Woman tackles a mountain in the moving film ‘Edie’

  • This image released by Music Box Films shows Sheila Hancock in a scene from "Edie." (Pascoe Morrissey/Music Box Films via AP) Pascoe Morrissey

  • This image released by Music Box Films shows Kevin Guthrie, left, and Sheila Hancock in a scene from "Edie." (Music Box Films via AP)

Associated Press
Published: 9/5/2019 11:33:15 AM

In the northwest of Scotland, there stands a glacier-carved mountain called Suilven. Climbing it is not for the timid. But that’s not a word that describes the unusual heroine determined to conquer Suilven in the film Edie.

Edith Moore – everyone calls her Edie – is no ordinary climber. She’s 83 and has been sedentary for most of that time. That mountain, though, looms large in her mind in this quiet, unrushed and moving tale of age and will.

Director Simon Hunter spends as much time focusing on the crags of the glorious mountain as the ones on Edie’s face, making it sometimes seem as if the Scottish Tourism Board and AARP teamed up to make a movie.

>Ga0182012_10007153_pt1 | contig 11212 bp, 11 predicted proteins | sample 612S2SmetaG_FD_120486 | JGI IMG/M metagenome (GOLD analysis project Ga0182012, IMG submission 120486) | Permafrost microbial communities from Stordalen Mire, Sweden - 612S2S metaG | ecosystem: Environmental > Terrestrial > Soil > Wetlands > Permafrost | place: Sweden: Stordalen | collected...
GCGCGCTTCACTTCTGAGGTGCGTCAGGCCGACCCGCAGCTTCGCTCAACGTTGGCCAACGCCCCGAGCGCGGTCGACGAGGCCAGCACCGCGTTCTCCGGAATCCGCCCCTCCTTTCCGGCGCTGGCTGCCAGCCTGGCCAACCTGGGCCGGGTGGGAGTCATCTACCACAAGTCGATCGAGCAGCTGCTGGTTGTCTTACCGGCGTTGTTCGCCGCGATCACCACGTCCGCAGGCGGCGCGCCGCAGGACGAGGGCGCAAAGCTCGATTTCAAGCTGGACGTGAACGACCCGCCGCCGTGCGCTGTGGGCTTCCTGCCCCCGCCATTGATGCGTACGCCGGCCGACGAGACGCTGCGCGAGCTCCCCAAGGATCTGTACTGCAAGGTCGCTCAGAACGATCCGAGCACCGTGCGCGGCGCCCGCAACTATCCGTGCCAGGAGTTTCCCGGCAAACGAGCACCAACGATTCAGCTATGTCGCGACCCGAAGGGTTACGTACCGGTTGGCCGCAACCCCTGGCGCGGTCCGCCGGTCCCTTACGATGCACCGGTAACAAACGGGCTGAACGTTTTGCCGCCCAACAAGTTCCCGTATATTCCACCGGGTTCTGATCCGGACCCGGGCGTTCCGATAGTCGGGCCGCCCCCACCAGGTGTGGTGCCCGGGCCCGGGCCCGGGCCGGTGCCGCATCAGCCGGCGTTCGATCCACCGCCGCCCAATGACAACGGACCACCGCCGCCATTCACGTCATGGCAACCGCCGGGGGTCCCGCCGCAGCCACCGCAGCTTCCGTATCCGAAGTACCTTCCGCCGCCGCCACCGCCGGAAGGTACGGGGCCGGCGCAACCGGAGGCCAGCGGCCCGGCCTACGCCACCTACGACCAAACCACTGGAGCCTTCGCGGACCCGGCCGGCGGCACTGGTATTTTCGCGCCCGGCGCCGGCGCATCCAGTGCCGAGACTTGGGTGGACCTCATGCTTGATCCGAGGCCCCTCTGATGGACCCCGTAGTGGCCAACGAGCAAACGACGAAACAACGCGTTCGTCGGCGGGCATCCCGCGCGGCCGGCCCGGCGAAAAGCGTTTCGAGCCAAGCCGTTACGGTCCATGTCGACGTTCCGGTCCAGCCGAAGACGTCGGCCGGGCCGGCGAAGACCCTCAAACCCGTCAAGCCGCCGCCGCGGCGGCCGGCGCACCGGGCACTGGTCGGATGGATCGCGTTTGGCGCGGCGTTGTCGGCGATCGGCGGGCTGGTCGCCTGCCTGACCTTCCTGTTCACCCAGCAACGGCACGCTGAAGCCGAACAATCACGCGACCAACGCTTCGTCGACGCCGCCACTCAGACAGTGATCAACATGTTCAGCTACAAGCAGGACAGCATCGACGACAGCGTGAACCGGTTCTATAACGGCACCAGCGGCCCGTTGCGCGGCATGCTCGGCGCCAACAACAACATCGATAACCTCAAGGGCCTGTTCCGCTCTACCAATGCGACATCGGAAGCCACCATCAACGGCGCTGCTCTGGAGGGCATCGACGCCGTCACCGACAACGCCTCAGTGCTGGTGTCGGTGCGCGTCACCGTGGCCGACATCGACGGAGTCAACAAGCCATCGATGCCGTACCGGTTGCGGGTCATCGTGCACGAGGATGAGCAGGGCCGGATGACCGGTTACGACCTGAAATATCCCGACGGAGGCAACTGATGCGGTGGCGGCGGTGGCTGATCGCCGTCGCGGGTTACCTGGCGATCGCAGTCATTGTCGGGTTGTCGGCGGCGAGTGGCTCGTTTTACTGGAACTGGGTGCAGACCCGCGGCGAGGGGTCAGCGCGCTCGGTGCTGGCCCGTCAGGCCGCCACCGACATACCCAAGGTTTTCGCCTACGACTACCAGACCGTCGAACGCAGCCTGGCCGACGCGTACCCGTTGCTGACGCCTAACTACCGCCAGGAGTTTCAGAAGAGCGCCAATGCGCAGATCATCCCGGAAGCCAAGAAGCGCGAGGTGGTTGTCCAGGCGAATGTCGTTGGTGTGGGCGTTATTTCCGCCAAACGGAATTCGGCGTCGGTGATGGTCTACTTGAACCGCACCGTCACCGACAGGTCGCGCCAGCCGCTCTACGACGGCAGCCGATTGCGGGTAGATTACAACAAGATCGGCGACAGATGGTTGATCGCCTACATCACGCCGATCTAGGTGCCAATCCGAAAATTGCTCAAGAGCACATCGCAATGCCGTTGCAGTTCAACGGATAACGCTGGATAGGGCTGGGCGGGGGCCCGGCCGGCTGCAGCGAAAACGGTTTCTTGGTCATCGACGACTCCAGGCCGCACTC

Edie, lovingly portrayed by the brilliant Sheila Hancock, is a bitter and stubborn woman when we first meet her. She’s been taking care of her ill and controlling husband for decades, nursing a long-held dream to climb Suilven. (Her last name is a clue: She wants more). His death liberates her, sending her to the Scottish Highlands, finally.

“I’ve lived a whole life and most of it I would change if I could,” she says. “I’ve wasted so much time doing nothing. I can’t give this up now.”

No one she encounters thinks climbing the mountain is a good idea for a woman in her 80s who sometimes has a hard time opening car doors, except for the young co-owner of a local camping shop, Jonny (a soulful Kevin Guthrie).

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